Accessibility Tools

  • Content scaling 100%
  • Font size 100%
  • Line height 100%
  • Letter spacing 100%

Women's Lives

by
November 2001, no. 236

A Wealth of Women: Australian women’s lives by Alison Alexander

Duffy & Snellgrove, $30 pb, 310 pp

Book 2 Cover Small (400 x 600)

Eating the Underworld: A memoir in three voices by Doris Brett

Vintage, $24.95 pb, 413 pp

Women's Lives

by
November 2001, no. 236

Shirley Walker’s autobiography, Roundabout at Bangalow, is a remarkably rich book and a significant addition to the distinctive group of life stories that continue to fascinate Australian readers. It seems that at least once a year a striking memoir appears that strangely alters our relationship with the national past. These books are more than books. They are transforming cultural events. Inserting their stories into the generalised narratives of historians, autobiographies such as Sally Morgan’s My Place, A.B. Facey’s A Fortunate Life, Bernard Smith’s The Boy Adeodatus, or Andrew Riemer’s Inside Outside appropriate the past in new and compelling forms. To use Raymond Williams’s phrase, they make the past ‘knowable’, and they do so with an immediacy available to no other form of writing. For this reason alone, they inevitably win a large popular readership.

Roundabout at Bangalow delves into the lives of four generations of Walker’s own family and that of her husband, while exploring the changing fates of several different regions. Autobiographies are often particularly valued for their re-creation of place, a feature that has sometimes led to their classification in librarians’ catalogues as regional histories. Walker’s story is no exception, and many readers will warm to her descriptions of spectacularly beautiful parts of the north coast of New South Wales. Place, though, often has a different role in this narrative, establishing itself as an impartial, if beautiful, witness to the less beautiful human dramas played out against its backdrop. Whether it is the Jacaranda Festival erupting in brilliant purples every year at Grafton, or complicated family stratagems to secure the virginity of its girls, human activities and external nature remain incongruously coupled. Later, place (now a peninsula in the Clarence River) becomes an aggressive protagonist, forcing the narrator’s family to leave their farm to find a more reliable future elsewhere.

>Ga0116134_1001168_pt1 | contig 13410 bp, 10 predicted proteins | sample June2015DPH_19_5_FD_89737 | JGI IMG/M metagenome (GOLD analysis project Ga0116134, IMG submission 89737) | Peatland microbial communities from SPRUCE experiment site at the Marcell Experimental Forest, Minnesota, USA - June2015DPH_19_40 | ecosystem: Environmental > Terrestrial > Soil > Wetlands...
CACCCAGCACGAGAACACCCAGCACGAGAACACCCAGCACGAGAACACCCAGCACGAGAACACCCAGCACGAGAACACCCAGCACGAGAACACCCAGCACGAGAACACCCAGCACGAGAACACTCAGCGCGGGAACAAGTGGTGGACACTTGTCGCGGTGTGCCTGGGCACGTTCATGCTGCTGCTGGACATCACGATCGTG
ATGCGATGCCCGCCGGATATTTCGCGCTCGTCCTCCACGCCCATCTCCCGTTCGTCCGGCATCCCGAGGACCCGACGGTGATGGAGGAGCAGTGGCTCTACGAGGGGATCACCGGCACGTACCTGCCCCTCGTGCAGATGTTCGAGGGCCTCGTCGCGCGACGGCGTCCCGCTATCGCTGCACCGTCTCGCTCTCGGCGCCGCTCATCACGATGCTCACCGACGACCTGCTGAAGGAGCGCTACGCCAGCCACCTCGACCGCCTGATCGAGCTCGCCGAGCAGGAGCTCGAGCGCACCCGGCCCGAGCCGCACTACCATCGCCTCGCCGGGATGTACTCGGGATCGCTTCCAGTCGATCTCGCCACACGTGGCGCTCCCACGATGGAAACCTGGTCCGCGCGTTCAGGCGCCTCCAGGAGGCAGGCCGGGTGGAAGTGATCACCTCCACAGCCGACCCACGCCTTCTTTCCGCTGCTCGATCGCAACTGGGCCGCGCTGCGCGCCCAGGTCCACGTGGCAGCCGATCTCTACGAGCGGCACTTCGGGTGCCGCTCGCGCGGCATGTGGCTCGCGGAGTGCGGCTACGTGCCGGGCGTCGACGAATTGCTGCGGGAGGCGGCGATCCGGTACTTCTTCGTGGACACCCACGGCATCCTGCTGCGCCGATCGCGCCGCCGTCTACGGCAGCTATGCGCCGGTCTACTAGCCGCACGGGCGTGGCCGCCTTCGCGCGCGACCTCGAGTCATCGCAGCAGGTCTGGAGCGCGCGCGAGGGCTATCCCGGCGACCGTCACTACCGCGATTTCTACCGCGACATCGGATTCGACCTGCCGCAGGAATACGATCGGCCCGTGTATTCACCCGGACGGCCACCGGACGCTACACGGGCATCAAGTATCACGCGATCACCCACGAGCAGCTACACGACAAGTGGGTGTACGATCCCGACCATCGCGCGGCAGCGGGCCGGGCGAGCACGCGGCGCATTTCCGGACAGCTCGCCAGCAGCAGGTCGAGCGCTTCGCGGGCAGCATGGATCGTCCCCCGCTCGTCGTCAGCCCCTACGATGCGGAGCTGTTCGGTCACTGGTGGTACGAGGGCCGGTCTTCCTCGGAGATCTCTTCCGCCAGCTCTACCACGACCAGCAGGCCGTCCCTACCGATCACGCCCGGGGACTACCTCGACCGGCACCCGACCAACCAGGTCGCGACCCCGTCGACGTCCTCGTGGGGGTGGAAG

Joy Hooton reviews 'A Wealth of Women' by Alison Alexander, 'Eating the Underworld' by Doris Brett and 'Roundabout at Bangalow' by Shirley Walker

A Wealth of Women: Australian women’s lives

by Alison Alexander

Duffy & Snellgrove, $30 pb, 310 pp

Book 2 Cover Small (400 x 600)

Eating the Underworld: A memoir in three voices

by Doris Brett

Vintage, $24.95 pb, 413 pp

You May Also Like

Leave a comment

If you are an ABR subscriber, you will need to sign in to post a comment.

If you have forgotten your sign in details, or if you receive an error message when trying to submit your comment, please email your comment (and the name of the article to which it relates) to ABR Comments. We will review your comment and, subject to approval, we will post it under your name.

Please note that all comments must be approved by ABR and comply with our Terms & Conditions.